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Lava Coin, Italian coin in a lava rock

WillieBoyd2WillieBoyd2 Posts: 5,028 ✭✭✭✭✭
edited February 11, 2024 7:14PM in World & Ancient Coins Forum
My friend has this coin in a rock.

image
Rock showing coin

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Rock backside

The coin is a bronze Italy 5 Centesimi 1919, about 20mm diameter.

It is encased in a rock, possibly lava.
The rock is 2-1/2" x 2" (6cm x 5cm) and weighs 87 gm.

My friend told me her parents had the item and that it may have been from a building fire.

We were speculating that someone pressed the coin into some hot or warm lava.

Any ideas?

image
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Comments

  • coinpicturescoinpictures Posts: 5,345 ✭✭✭
    That coin rocks!













    (Sorry... I'll go away now...)
  • PokermandudePokermandude Posts: 2,709 ✭✭✭
    Looks like someone pressed the coin into some still warm lava.
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  • trozautrozau Posts: 3,455 ✭✭✭


    << <i>Looks like someone pressed the coin into some still warm lava. >>



    I, too, think that is the case.
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  • lordmarcovanlordmarcovan Posts: 43,194 ✭✭✭✭✭
    That's really neat.

    If it could in fact be established that that's really volcanic lava that it's encased in, perhaps it's from the 1944 eruption of Vesuvius?

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  • StorkStork Posts: 5,205 ✭✭✭✭✭
    Coinpictures ---> image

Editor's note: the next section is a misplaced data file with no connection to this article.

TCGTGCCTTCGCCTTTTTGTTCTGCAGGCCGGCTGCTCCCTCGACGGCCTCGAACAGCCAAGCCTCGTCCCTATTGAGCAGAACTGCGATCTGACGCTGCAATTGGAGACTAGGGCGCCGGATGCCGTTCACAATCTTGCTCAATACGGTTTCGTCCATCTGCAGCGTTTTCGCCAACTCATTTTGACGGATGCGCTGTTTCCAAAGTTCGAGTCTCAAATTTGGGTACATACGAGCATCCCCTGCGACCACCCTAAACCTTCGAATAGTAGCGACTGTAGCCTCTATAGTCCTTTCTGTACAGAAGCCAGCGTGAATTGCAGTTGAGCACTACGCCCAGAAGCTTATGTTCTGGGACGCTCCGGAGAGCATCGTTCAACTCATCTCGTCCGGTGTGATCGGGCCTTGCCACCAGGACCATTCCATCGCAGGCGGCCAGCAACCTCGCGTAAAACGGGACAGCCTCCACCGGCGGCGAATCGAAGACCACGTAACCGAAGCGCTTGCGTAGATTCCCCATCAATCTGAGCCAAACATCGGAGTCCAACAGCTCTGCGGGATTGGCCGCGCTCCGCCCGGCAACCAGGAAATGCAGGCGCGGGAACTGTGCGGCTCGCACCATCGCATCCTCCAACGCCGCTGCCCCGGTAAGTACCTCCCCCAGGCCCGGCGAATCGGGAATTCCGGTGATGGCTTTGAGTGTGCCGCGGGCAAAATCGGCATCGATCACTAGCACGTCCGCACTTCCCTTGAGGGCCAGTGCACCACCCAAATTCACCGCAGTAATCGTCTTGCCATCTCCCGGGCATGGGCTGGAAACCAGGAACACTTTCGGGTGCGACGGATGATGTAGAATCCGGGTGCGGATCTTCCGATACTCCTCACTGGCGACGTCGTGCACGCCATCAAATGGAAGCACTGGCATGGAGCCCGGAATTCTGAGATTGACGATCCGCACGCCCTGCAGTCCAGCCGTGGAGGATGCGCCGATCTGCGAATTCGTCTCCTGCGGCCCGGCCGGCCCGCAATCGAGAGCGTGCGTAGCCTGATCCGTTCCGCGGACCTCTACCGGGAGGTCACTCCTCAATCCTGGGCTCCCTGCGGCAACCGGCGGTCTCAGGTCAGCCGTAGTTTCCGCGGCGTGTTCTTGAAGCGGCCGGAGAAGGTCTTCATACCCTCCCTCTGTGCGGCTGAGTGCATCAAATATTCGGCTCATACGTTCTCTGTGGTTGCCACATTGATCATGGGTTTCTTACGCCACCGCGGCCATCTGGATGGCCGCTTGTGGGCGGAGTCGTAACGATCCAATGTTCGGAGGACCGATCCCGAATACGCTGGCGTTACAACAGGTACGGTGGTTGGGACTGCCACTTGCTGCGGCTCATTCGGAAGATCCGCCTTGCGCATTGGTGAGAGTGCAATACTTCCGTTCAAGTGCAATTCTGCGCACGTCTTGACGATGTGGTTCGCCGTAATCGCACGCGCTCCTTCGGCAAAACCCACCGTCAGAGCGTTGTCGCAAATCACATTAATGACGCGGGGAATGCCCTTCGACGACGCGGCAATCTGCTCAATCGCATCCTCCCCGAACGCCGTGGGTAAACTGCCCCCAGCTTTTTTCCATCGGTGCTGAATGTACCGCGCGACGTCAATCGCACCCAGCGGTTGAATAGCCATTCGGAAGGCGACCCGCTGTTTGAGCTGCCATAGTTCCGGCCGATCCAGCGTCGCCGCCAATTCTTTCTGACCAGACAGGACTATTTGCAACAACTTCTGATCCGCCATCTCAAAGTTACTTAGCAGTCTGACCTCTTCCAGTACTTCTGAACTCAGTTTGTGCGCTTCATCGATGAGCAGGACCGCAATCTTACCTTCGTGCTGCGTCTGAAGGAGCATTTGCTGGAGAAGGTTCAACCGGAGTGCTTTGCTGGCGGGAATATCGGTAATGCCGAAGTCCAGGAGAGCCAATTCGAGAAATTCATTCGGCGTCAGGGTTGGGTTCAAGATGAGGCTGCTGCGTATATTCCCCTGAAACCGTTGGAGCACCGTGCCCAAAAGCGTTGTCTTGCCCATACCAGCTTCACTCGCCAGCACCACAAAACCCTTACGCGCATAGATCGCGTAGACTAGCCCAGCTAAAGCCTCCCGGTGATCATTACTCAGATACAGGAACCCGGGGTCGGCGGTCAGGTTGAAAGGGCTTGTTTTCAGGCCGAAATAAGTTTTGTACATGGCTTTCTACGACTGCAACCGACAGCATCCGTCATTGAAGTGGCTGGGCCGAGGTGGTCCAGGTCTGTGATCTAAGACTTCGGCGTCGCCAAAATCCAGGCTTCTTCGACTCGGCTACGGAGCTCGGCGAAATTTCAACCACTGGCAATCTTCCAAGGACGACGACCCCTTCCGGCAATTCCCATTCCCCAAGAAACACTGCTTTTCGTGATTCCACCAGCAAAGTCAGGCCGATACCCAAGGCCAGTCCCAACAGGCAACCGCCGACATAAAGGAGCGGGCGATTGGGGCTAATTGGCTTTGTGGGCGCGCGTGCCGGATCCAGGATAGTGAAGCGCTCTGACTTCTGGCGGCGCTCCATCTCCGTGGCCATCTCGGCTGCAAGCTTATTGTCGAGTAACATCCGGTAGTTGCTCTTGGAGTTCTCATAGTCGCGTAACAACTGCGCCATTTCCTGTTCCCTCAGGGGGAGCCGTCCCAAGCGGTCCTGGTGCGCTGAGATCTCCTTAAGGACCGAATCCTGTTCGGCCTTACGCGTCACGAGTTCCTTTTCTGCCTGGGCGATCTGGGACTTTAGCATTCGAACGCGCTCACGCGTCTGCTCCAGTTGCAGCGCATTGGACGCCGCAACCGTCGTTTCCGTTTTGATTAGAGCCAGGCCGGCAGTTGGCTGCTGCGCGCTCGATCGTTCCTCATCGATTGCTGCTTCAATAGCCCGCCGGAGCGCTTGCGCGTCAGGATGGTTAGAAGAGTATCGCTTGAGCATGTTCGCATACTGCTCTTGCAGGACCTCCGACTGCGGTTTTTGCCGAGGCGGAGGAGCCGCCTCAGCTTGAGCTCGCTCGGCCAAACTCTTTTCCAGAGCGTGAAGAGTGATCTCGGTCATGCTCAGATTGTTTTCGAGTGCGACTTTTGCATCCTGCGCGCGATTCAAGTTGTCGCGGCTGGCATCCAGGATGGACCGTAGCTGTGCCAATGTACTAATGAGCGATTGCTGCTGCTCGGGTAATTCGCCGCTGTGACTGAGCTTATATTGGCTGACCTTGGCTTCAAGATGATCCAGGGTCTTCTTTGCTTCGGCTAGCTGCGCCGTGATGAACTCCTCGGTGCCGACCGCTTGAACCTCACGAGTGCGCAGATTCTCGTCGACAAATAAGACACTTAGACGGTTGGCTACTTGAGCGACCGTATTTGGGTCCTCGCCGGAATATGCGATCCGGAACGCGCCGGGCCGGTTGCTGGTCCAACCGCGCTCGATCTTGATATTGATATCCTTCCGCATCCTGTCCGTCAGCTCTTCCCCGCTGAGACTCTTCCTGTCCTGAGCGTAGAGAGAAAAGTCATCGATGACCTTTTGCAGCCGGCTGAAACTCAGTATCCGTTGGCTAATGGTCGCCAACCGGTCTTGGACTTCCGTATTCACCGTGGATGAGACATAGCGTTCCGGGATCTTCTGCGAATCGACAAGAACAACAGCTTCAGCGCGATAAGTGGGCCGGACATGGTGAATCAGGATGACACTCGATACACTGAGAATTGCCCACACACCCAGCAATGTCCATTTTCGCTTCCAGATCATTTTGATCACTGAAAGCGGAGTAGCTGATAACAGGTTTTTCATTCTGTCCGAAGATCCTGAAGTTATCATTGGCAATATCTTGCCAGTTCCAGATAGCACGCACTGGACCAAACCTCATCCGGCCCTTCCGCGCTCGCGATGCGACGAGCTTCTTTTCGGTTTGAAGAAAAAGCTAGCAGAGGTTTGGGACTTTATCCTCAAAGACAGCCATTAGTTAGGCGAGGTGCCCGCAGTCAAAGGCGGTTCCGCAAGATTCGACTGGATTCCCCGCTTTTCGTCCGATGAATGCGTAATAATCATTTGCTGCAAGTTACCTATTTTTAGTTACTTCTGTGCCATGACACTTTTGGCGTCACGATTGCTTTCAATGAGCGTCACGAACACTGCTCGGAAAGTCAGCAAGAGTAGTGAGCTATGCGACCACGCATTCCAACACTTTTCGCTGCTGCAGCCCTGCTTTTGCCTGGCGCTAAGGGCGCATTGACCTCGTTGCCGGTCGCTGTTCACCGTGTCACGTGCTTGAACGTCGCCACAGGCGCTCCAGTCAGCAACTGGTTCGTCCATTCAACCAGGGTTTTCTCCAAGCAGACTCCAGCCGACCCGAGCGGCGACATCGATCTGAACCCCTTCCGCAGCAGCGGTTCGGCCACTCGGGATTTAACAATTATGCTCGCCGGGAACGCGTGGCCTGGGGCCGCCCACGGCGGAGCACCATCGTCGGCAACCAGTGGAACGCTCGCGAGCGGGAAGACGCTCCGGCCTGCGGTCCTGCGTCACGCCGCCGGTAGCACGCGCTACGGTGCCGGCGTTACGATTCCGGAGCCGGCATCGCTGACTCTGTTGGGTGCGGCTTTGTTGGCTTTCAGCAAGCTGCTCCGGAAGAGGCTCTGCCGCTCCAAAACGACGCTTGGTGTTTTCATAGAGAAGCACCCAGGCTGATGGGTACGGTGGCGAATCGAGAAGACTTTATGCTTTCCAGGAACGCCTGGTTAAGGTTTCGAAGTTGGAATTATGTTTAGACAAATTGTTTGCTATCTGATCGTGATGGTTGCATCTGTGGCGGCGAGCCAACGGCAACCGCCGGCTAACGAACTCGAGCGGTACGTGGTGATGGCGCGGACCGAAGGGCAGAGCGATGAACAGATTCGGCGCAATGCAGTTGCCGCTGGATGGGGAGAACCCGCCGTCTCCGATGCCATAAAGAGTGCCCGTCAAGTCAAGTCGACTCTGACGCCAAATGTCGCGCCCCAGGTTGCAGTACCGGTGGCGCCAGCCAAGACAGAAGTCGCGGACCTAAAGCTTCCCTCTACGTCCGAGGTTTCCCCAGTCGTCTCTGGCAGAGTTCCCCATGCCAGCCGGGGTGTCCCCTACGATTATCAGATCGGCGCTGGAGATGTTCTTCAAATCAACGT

That is pretty neat, I wonder if someone geologically oriented could figure that out for you. Or, take it to Pawn Stars, those guys seem to either know, or have an expert who knows, everything. Or...send it to NGC (and who knows, maybe PCGS), they offer to do a metallurgic analysis for a 'small' fee. Send that one in, surely they have an oversized slab for it and a details grade. No more body bags for 'environmental damage', insist on a slab image.

    It would be extremely awesome if that was lava from the 1944 eruption, though I wonder if the coin would be more distorted. Have you seen the Coke can video on You Tube? Maybe that lava was hotter.

  • AndresAndres Posts: 977 ✭✭✭
    the coin without the rock image

    image
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  • WillieBoyd2WillieBoyd2 Posts: 5,028 ✭✭✭✭✭
    I just found this article on coins in lava:

    http://www.ymtblog.org.uk/2013/09/16/lava-coins

    image

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  • lordmarcovanlordmarcovan Posts: 43,194 ✭✭✭✭✭
    Nice find, WB2. Sort of lends credence to my pet theory that it's from Vesuvius. The example they pictured looks a lot like the piece in the OP, lava and all.

    Must've been from the 1944 eruption, then, unless there have been fissures producing lava all along?

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  • JCMhoustonJCMhouston Posts: 5,306 ✭✭✭
    Also Mt. Etna in Sicily might provide the lava, it has ben erupting almost continuously for the past few thousand years. Virgil (the poet) even wrote about it's eruptions.
  • lordmarcovanlordmarcovan Posts: 43,194 ✭✭✭✭✭


    << <i>Also Mt. Etna in Sicily might provide the lava, it has ben erupting almost continuously for the past few thousand years. Virgil (the poet) even wrote about it's eruptions. >>

    I guess that makes as much (or more) sense. One's mind automatically goes "Vesuvius!" when associating volcanoes and Italy.

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  • WillieBoyd2WillieBoyd2 Posts: 5,028 ✭✭✭✭✭